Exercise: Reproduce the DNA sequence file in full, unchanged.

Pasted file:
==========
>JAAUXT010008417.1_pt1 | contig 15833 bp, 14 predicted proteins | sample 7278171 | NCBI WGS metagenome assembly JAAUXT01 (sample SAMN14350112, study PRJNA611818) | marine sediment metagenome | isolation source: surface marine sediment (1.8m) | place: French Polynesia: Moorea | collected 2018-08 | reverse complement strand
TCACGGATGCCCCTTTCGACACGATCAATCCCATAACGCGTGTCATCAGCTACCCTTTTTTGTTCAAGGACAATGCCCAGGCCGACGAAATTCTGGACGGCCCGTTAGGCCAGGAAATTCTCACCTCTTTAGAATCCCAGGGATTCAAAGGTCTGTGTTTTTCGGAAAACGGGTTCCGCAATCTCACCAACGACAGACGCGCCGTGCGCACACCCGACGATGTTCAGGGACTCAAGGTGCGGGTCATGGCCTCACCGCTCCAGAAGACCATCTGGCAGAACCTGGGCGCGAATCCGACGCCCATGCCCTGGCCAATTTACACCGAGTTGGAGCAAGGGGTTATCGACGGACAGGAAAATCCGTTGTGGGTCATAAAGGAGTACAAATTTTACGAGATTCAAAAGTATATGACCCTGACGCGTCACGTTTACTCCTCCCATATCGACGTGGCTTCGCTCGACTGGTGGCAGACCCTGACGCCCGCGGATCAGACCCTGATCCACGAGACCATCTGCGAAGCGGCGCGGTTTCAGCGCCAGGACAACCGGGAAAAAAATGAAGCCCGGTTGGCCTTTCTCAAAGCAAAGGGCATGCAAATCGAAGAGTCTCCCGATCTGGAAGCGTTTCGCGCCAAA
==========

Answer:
>JAAUXT010008417.1_pt1 | contig 15833 bp, 14 predicted proteins | sample 7278171 | NCBI WGS metagenome assembly JAAUXT01 (sample SAMN14350112, study PRJNA611818) | marine sediment metagenome | isolation source: surface marine sediment (1.8m) | place: French Polynesia: Moorea | collected 2018-08 | reverse complement strand
TCACGGATGCCCCTTTCGACACGATCAATCCCATAACGCGTGTCATCAGCTACCCTTTTTTGTTCAAGGACAATGCCCAGGCCGACGAAATTCTGGACGGCCCGTTAGGCCAGGAAATTCTCACCTCTTTAGAATCCCAGGGATTCAAAGGTCTGTGTTTTTCGGAAAACGGGTTCCGCAATCTCACCAACGACAGACGCGCCGTGCGCACACCCGACGATGTTCAGGGACTCAAGGTGCGGGTCATGGCCTCACCGCTCCAGAAGACCATCTGGCAGAACCTGGGCGCGAATCCGACGCCCATGCCCTGGCCAATTTACACCGAGTTGGAGCAAGGGGTTATCGACGGACAGGAAAATCCGTTGTGGGTCATAAAGGAGTACAAATTTTACGAGATTCAAAAGTATATGACCCTGACGCGTCACGTTTACTCCTCCCATATCGACGTGGCTTCGCTCGACTGGTGGCAGACCCTGACGCCCGCGGATCAGACCCTGATCCACGAGACCATCTGCGAAGCGGCGCGGTTTCAGCGCCAGGACAACCGGGAAAAAAATGAAGCCCGGTTGGCCTTTCTCAAAGCAAAGGGCATGCAAATCGAAGAGTCTCCCGATCTGGAAGCGTTTCGCGCCAAA